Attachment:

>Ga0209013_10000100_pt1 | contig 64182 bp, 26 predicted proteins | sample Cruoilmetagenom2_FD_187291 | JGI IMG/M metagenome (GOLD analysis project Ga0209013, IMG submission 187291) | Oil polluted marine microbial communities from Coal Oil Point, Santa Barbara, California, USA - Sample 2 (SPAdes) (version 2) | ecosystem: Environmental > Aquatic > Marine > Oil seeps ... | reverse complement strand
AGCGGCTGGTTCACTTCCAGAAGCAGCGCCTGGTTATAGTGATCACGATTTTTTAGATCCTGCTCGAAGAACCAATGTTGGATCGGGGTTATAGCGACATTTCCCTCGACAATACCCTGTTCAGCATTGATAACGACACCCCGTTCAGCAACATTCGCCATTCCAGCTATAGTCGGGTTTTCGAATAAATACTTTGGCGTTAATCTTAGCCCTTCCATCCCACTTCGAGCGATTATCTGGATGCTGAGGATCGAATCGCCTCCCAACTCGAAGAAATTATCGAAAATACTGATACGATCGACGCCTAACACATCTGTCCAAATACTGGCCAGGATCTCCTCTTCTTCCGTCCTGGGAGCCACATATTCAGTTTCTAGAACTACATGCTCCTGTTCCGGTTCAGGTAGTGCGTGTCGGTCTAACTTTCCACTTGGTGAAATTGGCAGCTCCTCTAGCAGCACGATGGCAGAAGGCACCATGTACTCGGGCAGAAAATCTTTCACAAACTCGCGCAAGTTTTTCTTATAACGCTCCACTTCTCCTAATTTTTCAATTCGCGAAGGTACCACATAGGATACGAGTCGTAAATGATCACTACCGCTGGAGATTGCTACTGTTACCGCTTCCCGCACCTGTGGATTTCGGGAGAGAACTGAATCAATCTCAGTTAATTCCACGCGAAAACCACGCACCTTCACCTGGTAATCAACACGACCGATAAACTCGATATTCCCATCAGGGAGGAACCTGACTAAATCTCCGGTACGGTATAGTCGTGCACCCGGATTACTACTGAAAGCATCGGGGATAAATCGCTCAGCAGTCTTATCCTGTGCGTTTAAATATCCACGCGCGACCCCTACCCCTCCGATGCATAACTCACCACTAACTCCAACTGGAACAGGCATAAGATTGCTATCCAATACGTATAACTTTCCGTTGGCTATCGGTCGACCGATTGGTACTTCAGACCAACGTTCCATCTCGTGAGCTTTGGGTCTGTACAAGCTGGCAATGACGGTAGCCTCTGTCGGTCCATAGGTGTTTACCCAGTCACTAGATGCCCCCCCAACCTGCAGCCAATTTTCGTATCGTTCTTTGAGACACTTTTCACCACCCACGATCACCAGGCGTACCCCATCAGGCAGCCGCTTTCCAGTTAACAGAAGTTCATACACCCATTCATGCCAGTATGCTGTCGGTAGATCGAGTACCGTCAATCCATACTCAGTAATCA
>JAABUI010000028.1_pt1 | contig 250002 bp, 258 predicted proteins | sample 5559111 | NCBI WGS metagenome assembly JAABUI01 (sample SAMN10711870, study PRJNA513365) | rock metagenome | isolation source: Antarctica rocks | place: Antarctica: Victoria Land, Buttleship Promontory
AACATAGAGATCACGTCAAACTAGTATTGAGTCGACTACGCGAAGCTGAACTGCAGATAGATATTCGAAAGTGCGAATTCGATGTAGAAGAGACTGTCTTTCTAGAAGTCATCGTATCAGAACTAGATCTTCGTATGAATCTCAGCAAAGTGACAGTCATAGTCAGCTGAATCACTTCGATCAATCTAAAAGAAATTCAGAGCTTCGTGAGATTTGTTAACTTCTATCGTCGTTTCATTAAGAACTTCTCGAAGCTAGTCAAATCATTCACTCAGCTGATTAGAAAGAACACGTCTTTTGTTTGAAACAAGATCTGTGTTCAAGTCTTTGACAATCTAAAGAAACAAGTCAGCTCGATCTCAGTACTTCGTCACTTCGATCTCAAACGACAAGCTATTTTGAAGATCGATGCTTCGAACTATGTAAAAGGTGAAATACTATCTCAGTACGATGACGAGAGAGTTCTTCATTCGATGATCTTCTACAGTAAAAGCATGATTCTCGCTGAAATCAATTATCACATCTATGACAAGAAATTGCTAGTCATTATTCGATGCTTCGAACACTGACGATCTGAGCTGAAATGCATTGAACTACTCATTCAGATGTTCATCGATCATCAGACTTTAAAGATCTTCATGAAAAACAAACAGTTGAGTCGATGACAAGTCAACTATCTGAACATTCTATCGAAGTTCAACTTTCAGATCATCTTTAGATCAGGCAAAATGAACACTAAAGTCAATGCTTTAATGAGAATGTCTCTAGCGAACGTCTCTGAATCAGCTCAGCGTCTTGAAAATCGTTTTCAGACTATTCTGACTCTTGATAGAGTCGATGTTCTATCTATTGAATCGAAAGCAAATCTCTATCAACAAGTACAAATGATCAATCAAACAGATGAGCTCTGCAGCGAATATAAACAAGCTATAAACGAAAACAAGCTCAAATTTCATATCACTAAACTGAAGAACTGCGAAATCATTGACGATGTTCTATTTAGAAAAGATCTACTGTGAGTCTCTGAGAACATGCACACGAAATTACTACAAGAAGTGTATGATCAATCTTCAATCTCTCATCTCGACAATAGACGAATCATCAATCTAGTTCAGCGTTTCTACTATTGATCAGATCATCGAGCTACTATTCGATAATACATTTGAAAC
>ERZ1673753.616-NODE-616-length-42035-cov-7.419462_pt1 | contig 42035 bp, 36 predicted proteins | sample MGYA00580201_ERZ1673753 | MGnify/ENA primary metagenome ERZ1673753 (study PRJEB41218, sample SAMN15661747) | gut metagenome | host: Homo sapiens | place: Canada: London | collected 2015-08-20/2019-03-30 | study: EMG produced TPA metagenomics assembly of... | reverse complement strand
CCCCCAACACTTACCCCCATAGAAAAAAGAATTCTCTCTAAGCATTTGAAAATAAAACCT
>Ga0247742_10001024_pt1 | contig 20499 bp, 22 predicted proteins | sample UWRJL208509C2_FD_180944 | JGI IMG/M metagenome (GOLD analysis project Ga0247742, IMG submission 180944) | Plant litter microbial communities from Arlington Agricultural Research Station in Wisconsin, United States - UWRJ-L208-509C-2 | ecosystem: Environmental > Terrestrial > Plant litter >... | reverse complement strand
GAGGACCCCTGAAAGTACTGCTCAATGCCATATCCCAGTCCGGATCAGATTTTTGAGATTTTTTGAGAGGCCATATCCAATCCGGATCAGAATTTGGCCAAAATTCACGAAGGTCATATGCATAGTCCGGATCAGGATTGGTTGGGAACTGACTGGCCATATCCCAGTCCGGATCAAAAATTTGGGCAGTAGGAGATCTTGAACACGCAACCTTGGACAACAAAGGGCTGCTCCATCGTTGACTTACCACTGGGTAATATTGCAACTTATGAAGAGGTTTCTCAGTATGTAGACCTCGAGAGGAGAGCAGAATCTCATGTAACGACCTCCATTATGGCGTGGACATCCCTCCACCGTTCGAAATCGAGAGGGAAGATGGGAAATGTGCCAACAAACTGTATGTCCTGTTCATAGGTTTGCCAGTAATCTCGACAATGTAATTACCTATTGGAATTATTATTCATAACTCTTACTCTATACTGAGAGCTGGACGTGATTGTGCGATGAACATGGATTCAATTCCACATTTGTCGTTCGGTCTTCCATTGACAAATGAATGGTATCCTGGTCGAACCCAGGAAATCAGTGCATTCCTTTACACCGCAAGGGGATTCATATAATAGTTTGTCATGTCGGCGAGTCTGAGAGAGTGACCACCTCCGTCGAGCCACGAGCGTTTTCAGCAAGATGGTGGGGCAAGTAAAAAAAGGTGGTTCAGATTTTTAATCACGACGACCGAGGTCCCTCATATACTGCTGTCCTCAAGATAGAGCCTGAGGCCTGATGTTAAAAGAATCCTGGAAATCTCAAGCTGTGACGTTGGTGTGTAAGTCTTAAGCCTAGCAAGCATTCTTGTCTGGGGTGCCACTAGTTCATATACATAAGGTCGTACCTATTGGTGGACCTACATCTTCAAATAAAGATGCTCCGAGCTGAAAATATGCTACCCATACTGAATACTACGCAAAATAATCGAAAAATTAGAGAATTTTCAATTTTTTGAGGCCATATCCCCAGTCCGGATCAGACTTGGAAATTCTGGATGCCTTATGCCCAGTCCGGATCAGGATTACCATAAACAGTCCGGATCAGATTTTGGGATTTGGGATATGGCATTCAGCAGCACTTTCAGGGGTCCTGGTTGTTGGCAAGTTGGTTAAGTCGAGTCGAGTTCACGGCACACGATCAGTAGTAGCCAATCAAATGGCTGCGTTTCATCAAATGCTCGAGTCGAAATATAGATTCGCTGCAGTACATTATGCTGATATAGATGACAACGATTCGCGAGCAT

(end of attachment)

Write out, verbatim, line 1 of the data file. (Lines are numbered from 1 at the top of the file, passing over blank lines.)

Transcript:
>Ga0209013_10000100_pt1 | contig 64182 bp, 26 predicted proteins | sample Cruoilmetagenom2_FD_187291 | JGI IMG/M metagenome (GOLD analysis project Ga0209013, IMG submission 187291) | Oil polluted marine microbial communities from Coal Oil Point, Santa Barbara, California, USA - Sample 2 (SPAdes) (version 2) | ecosystem: Environmental > Aquatic > Marine > Oil seeps ... | reverse complement strand